In Money, Travel

Income Inequality by NYC Subway Stop and Line

The New Yorker has an interesting interactive subway line and stop match to what the median income is near that stop.

I was living by the N, Q, R line a few blocks from Central Park and this is what the income looks like by my former stop:

NYC-Subway-Yellow-Line-NQR-Income-Equality

It is really interesting if you have lived in NYC, or just are curious in general, what the income levels are based by their subway stop.

The richest ones are these subway lines with $205,192 at all of them:

  • Red Line (1) @ Chambers Street
  • Red Line (2) & (3) @ Park Place & Chambers Street
  • Blue Line (A) & (C) @ Chambers Street
  • Blue Line (E) @ World Trade Center

NYC-Subway-Red-Line-Income-Equality-Richest

The poorest stop seems to be with $12,288 in income:

  • Grey Line (L) @ Sutter Avenue

NYC-Subway-Grey-Line-Income-Equality-Poorest

Very cool.

Another thing I noticed is that anyone who lives in the range of Manhattan is (obviously) richer than those who are outside of Manhattan.

Share Tweet Pin It +1

Sherry of Save. Spend. Splurge.

Am my own Sugar Daddy. Am a millionaire at 36 after getting out of $60K of student debt in 18 months, a little over a decade earlier, using TheBudgetingTool.com. I have worked 50% of my career (taking 1-2 year breaks), and quadrupled my income within 2 years of graduating, going from $65K to $260K with an average lifetime savings rate of 50%. I have 11 side incomes that are on track in 2020 to make me $50K - $75K. I could retire today if I wanted, but love my work-life balance as a freelancing consultant in STEM (Science, Technology, Engineering, Math). I am all about balance - between time and money, and also enjoying my money. I also post daily on Instagram @saverspender.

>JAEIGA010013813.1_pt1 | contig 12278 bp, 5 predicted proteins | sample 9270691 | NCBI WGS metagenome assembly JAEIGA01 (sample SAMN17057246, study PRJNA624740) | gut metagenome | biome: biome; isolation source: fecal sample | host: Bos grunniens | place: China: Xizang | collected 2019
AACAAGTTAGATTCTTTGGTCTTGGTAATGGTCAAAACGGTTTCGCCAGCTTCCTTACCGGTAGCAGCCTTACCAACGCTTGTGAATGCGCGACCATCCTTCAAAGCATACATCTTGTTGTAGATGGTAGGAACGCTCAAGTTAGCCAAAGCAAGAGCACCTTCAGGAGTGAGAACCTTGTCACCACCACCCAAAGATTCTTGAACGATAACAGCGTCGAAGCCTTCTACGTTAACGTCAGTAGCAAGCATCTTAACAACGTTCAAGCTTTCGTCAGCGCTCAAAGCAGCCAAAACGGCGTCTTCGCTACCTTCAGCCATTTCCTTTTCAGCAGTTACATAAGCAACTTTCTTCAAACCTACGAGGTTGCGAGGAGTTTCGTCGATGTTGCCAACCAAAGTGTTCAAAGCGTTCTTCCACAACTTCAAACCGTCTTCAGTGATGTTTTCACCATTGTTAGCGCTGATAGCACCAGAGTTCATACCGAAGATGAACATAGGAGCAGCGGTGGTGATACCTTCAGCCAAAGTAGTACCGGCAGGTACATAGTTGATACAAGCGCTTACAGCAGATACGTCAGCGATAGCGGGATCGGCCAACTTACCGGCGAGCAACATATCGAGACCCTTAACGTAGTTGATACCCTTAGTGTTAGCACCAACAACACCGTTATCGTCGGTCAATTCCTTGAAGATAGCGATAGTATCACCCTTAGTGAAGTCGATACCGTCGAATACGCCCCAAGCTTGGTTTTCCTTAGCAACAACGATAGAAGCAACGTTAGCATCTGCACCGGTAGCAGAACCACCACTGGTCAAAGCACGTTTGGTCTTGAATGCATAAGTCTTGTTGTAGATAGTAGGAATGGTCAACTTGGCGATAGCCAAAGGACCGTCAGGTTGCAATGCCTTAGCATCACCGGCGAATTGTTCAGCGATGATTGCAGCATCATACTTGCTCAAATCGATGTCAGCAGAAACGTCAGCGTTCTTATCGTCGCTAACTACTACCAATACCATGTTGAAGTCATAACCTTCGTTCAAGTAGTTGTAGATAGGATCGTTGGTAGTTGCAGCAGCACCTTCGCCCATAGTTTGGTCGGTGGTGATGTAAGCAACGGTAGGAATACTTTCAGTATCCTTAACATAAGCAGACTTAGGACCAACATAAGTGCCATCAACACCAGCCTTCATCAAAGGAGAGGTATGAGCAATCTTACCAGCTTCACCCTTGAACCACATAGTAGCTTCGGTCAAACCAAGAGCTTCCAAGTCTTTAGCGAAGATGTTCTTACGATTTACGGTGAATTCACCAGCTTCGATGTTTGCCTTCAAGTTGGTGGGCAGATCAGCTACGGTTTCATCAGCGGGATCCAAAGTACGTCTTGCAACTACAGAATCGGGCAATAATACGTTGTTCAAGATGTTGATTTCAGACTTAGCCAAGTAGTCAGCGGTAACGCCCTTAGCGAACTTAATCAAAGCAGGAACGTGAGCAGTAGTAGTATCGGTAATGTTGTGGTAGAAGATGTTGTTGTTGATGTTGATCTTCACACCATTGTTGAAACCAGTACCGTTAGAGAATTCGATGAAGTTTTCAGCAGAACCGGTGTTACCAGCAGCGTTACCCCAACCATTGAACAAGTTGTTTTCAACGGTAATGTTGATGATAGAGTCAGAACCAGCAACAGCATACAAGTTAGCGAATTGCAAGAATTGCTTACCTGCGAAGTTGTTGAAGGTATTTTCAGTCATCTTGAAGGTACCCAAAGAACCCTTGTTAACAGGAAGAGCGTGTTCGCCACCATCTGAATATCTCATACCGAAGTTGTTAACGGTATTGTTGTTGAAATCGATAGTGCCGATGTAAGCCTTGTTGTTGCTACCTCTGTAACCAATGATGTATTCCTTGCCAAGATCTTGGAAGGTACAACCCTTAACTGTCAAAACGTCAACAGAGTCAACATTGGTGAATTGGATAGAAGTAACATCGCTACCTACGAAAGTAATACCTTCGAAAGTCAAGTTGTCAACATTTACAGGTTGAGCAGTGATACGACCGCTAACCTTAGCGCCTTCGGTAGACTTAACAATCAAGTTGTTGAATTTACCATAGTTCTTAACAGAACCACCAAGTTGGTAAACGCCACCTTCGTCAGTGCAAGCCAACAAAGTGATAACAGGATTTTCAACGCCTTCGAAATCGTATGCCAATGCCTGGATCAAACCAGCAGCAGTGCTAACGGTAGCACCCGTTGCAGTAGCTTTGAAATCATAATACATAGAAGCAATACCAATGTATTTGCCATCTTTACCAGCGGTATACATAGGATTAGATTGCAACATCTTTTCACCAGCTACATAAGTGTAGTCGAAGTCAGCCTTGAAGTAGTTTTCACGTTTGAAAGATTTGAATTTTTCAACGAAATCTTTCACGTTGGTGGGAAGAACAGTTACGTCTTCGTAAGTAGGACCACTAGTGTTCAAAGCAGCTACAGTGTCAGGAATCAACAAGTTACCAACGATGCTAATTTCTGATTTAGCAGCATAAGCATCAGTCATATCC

You may also like

Previous PostOrganization Series: Keeping a Totally Clean and Free Email Inbox
Next PostUpdate: Tweaking the clear acne-free blemish-free perfect skin program

8 Comments

  1. SarahN

    Not really related to this post, but do you read CupofJo? Great posts about parenting around the world, which may interest you. Turkey just made me say ‘wow’: http://cupofjo.com/2014/08/13-surprising-things-about-parenting-in-turkey/

    Reply
    1. save. spend. splurge.

      I’ll give it a read, thank you!

      Reply
  2. Jess @ Best Credit Cards Canada

    This is totally fascinating. What an interesting way to look at income demographics in a city. It is sad to see such a huge discrepancy. Maybe, it’s like that in all big cities in North America?

    Reply
    1. save. spend. splurge.

      I’d agree with that. Some stops in Toronto are in very pricey neighbourhoods like Yorkville..

      Reply
  3. Abigail @ipickuppennies

    I guess that makes sense, but boy is it upsetting! I’m astounded that anyone can live anywhere near NYC on less than $13,000 a year. I know there’s government housing but…

    Reply
    1. save. spend. splurge.

      I think it’s impossible.

      Reply
  4. N'war

    This is so cool. I wonder if we got something similar for my country subway. Anyway it prove that subway is important aspect in a big city.

    Reply
    1. save. spend. splurge.

      Tell that to Montreal 🙂 I hear we have a good subway system but I find it substandard compared to Toronto.

      Reply

Leave a Reply